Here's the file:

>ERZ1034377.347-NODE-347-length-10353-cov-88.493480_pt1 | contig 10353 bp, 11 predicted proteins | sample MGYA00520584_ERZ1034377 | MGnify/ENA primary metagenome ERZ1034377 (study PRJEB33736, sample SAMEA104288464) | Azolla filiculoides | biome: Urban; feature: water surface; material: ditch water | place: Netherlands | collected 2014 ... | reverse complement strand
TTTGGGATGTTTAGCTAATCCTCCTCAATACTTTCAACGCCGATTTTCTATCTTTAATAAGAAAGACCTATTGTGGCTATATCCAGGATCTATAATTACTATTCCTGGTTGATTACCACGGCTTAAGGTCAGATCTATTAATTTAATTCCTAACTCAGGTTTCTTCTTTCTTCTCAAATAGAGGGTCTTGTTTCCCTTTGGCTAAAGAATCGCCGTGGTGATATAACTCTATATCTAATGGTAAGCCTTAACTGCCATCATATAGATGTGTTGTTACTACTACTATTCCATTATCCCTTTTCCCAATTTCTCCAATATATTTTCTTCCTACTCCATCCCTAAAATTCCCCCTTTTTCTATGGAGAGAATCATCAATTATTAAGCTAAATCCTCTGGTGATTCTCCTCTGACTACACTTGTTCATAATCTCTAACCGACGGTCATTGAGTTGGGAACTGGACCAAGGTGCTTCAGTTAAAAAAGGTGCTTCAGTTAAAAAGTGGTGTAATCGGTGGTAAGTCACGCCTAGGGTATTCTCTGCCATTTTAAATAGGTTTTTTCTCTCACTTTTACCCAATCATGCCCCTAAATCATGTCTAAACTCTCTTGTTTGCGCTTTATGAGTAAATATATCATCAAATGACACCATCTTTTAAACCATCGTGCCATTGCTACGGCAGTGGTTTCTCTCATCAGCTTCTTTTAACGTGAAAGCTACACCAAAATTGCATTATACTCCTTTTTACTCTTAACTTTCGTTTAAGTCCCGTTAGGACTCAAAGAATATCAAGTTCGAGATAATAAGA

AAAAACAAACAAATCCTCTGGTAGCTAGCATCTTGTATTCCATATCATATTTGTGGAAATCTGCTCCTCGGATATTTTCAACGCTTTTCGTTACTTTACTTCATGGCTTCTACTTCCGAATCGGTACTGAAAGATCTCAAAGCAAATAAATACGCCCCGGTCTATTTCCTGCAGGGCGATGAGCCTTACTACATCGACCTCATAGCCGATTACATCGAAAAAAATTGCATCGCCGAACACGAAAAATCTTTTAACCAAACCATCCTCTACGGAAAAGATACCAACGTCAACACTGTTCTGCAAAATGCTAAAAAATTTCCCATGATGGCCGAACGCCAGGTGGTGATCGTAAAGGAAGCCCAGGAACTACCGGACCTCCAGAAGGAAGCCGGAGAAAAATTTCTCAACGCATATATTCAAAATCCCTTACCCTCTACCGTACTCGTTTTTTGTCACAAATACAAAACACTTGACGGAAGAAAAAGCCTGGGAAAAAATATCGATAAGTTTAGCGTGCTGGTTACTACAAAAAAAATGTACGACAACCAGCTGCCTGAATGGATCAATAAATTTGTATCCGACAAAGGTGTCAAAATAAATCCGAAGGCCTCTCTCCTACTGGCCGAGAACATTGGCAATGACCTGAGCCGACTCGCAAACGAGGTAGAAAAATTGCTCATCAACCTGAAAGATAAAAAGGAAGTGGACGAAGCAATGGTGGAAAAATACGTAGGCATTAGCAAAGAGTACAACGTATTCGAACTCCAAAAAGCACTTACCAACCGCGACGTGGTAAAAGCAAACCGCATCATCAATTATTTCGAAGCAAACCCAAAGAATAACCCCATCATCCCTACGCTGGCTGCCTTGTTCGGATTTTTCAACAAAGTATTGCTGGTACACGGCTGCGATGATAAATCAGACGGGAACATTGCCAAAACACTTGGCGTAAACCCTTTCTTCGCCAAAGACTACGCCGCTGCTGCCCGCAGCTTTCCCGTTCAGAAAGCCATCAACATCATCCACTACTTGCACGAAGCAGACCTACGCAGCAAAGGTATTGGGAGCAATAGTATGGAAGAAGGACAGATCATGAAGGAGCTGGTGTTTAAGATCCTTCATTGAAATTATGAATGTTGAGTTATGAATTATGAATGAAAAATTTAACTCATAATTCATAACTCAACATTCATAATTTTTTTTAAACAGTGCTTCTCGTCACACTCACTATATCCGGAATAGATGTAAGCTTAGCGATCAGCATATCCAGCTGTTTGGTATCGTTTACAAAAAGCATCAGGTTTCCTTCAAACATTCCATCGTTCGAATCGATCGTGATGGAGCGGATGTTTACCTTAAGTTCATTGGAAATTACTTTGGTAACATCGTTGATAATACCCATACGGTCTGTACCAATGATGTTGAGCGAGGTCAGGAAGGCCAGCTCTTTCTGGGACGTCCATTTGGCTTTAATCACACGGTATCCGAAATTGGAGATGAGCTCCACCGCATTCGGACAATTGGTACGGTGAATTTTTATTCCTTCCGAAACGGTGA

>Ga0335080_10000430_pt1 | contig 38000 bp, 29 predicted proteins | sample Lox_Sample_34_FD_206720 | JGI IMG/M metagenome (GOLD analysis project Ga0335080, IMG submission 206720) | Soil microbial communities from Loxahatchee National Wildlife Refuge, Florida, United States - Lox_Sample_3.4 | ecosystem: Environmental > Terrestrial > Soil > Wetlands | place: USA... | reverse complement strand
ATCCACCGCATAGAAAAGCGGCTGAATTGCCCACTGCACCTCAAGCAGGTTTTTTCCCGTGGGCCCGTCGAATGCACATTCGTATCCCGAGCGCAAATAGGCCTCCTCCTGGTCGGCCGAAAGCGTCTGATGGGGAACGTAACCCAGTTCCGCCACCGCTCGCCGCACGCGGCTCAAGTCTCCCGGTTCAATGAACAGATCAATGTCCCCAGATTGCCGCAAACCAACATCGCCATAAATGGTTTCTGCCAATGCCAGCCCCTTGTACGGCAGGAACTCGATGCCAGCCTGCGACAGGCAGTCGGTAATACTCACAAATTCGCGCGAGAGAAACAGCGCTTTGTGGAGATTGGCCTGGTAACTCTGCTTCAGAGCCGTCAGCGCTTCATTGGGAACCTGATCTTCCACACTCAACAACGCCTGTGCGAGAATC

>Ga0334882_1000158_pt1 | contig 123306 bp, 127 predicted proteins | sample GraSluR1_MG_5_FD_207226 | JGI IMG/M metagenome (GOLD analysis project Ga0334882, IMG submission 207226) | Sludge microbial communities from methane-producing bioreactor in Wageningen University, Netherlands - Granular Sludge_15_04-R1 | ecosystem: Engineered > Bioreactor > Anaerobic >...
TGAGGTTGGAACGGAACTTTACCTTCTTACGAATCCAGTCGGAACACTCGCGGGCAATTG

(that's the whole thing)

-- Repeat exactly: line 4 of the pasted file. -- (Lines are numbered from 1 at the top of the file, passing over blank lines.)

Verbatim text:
>Ga0335080_10000430_pt1 | contig 38000 bp, 29 predicted proteins | sample Lox_Sample_34_FD_206720 | JGI IMG/M metagenome (GOLD analysis project Ga0335080, IMG submission 206720) | Soil microbial communities from Loxahatchee National Wildlife Refuge, Florida, United States - Lox_Sample_3.4 | ecosystem: Environmental > Terrestrial > Soil > Wetlands | place: USA... | reverse complement strand